May 28 2022 - Medical professionals use ultrasound imaging to visualize organs, ligaments, and other tissues. This procedure also allows them to safely collect tissue samples or perform certain types of surgery. Generally, it's safer than CT scans and X-rays because it doesn't emit ionizing radiation.
This imaging technique is also known as sonography. The specialists who perform it are called diagnostic medical sonographers or ultrasound technicians. General practitioners and other healthcare providers may offer this service, too.
The requirements for becoming an ultrasound technician vary from state to state. Aspiring sonographers typically need formal education along with professional certification. They must also possess certain skills, such as critical thinking and manual dexterity.
You, too, can break into this field, but first, it's important to know what to expect. Read on to find out what it takes to become a sonographer and what this role entails.
Understand Your Role
Ultrasound technicians use their expertise to help physicians diagnose and treat medical conditions. However, these specialists do more than just operate imaging equipment. They also assess ultrasound images, record their findings, and prepare patients for the procedure.
In this role, you'll operate and maintain different types of ultrasound machines. Therefore, having technical know-how is a must.
There's also the option to specialize in one or more areas, including:
- Breast ultrasound
- Vascular sonography
- Pediatric sonography
- Musculoskeletal sonography
For example, cardiac sonographers perform echocardiograms to detect heart problems. Vascular sonography, on the other hand, can help detect circulatory issues.
How to Become an Ultrasound Technician
While there's no such thing as an ultrasound technician school, you can complete training at universities across the country. At the very least, you'll need an associate's degree in diagnostic medical sonography. After that, you must earn continuing medical education (CME) credits to maintain your certification.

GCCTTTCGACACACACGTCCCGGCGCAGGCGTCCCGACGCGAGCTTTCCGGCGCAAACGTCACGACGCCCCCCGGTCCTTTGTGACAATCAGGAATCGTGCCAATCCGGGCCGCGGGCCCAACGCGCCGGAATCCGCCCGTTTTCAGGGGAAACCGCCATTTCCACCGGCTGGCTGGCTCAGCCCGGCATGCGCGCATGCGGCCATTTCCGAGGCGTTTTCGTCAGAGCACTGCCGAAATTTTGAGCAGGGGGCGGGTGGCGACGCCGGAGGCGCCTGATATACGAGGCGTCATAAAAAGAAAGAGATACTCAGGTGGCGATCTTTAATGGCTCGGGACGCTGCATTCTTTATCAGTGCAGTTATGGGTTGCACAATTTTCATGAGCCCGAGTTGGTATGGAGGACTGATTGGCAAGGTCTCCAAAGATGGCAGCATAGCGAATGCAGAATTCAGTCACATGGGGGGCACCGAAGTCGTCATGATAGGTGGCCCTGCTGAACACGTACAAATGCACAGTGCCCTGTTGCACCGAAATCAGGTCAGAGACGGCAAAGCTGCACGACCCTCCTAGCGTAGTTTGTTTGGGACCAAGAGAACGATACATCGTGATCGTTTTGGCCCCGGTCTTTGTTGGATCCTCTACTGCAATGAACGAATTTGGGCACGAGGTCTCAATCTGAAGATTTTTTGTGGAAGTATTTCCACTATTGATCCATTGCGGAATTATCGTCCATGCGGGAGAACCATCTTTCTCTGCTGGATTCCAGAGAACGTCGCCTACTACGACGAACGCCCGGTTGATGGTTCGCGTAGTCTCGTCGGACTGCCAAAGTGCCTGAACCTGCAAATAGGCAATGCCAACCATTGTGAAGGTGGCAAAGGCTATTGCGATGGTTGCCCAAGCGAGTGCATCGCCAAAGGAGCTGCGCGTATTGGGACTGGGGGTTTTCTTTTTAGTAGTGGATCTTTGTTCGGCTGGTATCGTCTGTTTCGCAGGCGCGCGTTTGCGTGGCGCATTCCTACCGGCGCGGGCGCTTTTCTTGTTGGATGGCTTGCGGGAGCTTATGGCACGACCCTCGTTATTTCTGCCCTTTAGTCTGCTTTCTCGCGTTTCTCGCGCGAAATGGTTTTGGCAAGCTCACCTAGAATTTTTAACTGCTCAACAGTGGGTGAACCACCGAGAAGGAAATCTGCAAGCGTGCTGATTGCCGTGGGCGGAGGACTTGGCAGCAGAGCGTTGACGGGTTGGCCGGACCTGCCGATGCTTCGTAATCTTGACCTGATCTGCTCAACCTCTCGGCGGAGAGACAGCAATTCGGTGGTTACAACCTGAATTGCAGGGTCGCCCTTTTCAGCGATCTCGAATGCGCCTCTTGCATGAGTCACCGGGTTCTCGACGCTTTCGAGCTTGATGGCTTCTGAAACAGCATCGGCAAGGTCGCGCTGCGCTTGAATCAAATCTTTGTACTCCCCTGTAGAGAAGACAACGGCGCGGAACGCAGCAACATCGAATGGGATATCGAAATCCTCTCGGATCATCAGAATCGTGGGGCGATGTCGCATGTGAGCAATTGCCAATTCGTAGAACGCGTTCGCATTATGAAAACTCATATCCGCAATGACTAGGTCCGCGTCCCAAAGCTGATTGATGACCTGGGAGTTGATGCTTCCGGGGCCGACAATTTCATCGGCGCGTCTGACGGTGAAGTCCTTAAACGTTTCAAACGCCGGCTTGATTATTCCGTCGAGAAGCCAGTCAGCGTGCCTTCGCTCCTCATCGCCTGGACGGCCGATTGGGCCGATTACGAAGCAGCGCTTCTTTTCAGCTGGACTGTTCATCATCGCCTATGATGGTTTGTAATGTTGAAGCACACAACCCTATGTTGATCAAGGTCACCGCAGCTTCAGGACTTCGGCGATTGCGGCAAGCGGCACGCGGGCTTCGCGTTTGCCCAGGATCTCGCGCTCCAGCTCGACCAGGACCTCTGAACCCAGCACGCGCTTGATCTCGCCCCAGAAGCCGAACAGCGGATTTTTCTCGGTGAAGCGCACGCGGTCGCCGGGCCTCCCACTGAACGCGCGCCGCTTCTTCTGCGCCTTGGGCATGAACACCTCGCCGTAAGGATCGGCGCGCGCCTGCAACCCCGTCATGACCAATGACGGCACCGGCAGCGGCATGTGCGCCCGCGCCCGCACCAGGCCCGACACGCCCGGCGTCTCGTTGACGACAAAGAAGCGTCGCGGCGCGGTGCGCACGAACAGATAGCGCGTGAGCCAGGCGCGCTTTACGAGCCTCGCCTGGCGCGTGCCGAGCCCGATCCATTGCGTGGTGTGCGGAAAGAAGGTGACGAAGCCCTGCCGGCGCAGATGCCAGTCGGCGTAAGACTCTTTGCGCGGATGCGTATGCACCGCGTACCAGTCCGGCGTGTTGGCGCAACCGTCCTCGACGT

Most clinics and hospitals prefer to hire sonographers certified by the American Registry for Diagnostic Medical Sonographers (ARDMS) or other organizations.
Depending on the state, you may also need to obtain licensure. As far as continuing education goes, you can take ultrasound CME courses to meet the ARDMS requirements.
Additional certifications may be needed for each area of practice.
For example, you may have to complete training in echocardiography so you can perform cardiac sonograms. Some employers also require a Basic Life Support (BLS) certification.
Once these steps are completed, you may apply for ultrasound technician jobs in clinics, labs, or physicians' offices. Expect to earn anywhere between $63,000 and $76,000 or higher, depending on your experience, location, and specialty area.
Build a Fulfilling Career in Sonography
As an ultrasound technician, you'll have the chance to save lives and make a difference through your work. Plus, you can earn well above the average and build a fulfilling career in the medical field.
Look for ultrasound technician programs in your city or state and research your options thoroughly. Meanwhile, connect with other professionals in this field to learn more about the job.
Remember to visit the rest of our website for other career tips! Our mission is to help you choose a career path that matches your skills and interests.
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